One of the great things about the IndyCar calendar is that there is a real mix of track types. Not a fan of ovals? Well, watch the street and road course races, then. Variety spices up the racing and makes the championship more exciting, with different cars and drivers excelling at different types of circuit.
Five rounds have already been and gone, and five different winners have been crowned. While Team Penske appears to be the strongest team, it hasn’t had things all its own way, enabling others to snatch victories and triumph. Can it be six-for-six? We’ll have to wait and see at this weekend’s Indy 500.
This year’s IndyCar pack features a mix of experienced drivers, rookies and young racers looking to make an impression early in their careers. It’s great to see such a wide variety of talent through most of the field and it has certainly produced exciting racing so far.
This year’s IndyCar pack is made up of a mix of experienced drivers, rookies and young racers looking to make an impression early in their careers. It is great to see such a wide variety of talent through most of the field and it certainly produces dramatic racing.
The big topic ahead of this year’s IndyCar season was the new aero kits, with engine manufacturers Honda and Chevrolet developing different versions; this means that the cars are not identical for the first time in quite a few years. Several areas are open for development and teams can use different kits on different cars.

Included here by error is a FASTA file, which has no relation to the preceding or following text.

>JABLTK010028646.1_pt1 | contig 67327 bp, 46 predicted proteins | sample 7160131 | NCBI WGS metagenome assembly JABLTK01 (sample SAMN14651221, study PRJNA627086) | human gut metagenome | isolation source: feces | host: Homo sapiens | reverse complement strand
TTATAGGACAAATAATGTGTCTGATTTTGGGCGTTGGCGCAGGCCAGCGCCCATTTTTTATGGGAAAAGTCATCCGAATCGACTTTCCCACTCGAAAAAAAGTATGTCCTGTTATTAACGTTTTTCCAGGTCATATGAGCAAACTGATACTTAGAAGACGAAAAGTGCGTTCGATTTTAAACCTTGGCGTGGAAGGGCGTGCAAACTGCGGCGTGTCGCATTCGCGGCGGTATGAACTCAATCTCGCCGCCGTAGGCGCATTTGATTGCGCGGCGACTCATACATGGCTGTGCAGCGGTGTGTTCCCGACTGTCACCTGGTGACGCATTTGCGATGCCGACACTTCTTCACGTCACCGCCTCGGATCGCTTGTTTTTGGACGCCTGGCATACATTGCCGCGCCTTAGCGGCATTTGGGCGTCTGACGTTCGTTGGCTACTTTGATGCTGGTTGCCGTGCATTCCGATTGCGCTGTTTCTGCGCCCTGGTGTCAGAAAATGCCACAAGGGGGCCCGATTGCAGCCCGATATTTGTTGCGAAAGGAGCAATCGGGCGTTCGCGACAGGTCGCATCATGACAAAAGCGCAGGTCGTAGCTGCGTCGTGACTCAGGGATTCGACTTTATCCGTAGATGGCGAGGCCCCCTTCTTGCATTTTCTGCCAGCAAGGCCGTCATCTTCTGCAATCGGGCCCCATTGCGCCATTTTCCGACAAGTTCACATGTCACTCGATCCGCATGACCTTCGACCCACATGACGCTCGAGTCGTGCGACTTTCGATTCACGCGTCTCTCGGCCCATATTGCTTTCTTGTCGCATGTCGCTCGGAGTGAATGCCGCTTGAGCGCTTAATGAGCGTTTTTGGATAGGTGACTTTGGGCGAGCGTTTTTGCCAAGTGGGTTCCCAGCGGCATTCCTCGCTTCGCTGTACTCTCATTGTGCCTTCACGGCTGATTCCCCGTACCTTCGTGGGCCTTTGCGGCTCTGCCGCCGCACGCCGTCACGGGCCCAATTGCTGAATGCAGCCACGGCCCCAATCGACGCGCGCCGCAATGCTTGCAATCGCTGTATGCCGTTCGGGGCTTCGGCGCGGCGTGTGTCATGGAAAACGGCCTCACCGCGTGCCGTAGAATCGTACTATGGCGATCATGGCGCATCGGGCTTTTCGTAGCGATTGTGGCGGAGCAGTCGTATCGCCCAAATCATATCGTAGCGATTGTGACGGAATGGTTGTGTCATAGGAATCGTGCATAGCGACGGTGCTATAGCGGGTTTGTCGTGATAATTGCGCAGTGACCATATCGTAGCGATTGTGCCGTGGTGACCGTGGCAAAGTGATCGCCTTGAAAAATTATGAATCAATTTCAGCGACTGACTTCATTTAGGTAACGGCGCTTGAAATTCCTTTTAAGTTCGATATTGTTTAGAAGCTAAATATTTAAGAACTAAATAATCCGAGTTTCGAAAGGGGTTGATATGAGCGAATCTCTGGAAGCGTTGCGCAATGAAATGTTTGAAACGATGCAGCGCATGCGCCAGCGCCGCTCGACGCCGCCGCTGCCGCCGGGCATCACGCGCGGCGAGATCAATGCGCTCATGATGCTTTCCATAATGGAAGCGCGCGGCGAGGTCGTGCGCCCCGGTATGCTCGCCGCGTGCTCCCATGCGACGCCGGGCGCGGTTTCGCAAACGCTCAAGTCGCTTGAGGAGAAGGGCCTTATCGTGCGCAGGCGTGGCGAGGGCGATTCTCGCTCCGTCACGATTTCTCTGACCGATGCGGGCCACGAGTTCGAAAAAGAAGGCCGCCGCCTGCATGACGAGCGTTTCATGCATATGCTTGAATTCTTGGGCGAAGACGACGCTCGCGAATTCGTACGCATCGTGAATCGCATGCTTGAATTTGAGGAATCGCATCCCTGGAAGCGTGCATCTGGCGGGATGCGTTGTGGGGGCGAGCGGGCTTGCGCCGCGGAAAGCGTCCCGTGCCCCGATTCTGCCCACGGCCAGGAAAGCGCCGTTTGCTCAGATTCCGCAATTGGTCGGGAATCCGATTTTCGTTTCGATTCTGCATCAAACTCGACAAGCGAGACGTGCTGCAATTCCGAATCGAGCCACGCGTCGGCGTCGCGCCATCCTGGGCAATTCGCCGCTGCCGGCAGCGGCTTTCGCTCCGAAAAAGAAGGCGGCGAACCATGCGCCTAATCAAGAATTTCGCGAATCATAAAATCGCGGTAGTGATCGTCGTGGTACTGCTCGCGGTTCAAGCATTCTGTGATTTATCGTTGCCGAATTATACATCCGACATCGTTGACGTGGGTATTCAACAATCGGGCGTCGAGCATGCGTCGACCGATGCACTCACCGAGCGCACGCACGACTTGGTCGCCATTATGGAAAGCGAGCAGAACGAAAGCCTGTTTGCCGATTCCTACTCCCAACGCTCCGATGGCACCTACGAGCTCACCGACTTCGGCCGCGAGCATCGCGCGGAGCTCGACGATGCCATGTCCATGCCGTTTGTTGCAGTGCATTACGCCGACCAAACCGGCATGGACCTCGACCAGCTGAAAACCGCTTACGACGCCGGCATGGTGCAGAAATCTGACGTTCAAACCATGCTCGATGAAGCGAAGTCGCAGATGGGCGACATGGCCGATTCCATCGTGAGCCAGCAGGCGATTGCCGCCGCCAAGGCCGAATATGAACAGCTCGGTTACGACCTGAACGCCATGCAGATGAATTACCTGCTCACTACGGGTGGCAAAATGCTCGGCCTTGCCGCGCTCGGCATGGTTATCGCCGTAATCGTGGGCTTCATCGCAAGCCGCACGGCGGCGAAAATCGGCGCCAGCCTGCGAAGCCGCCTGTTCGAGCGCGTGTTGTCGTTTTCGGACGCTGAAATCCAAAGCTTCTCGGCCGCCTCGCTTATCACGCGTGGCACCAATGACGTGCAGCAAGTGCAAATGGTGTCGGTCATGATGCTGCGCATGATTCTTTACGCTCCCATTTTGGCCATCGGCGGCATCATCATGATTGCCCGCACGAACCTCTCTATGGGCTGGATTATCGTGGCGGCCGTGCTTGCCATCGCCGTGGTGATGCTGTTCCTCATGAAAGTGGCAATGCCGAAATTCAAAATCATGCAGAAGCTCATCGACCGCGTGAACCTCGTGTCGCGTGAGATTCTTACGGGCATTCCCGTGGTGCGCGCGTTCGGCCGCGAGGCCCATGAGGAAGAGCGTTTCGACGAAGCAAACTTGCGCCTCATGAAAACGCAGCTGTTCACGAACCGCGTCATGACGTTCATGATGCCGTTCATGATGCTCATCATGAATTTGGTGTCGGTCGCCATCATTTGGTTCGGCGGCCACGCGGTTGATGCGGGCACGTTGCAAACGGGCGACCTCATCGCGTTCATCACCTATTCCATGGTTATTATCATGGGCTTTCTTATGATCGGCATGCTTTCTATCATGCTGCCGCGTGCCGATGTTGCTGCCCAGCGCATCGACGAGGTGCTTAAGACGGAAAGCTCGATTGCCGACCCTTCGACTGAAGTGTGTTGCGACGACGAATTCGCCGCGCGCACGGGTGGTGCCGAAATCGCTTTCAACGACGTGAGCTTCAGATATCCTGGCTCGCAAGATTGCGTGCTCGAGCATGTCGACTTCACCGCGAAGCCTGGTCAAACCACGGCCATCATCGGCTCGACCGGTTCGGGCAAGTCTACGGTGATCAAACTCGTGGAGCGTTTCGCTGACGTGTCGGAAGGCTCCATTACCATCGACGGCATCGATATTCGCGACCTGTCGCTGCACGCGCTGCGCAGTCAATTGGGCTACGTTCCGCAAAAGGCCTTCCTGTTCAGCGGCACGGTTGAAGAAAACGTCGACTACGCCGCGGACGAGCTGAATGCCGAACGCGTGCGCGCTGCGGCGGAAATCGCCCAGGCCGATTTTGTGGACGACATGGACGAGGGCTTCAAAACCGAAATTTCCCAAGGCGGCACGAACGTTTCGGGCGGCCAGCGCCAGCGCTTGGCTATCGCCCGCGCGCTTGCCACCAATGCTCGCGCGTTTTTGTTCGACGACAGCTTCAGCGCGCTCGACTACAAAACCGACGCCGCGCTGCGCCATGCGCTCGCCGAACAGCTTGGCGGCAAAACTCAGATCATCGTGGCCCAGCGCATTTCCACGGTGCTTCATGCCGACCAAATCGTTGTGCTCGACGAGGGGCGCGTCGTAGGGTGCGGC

Admittedly, not every IndyCar race has been a thriller so far, but we’ve seen some fantastic racing. A particular highlight was the Grand Prix of Alabama, which took place at the Barber Motorsports Park, with close, wheel-to-wheel battles and plenty of overtakes. Hopefully that’ll continue throughout the season.
IndyCar’s main event is the Indianapolis 500, which takes place this weekend. Practice sessions have already taken place, as the series takes over the Indianapolis Motor Speedway for the month of May.
The major talking point so far has been the number of big crashes, with Canadian driver James Hinchcliffe requiring surgery after this horrific crash following suspension failure. Rule changes have been implemented that make cars run race-level aero packages to reduce speed and increase downforce - Hinchcliffe had just clocked a lap at over 220mph when the accident occured. Yeah, these race cars are fast.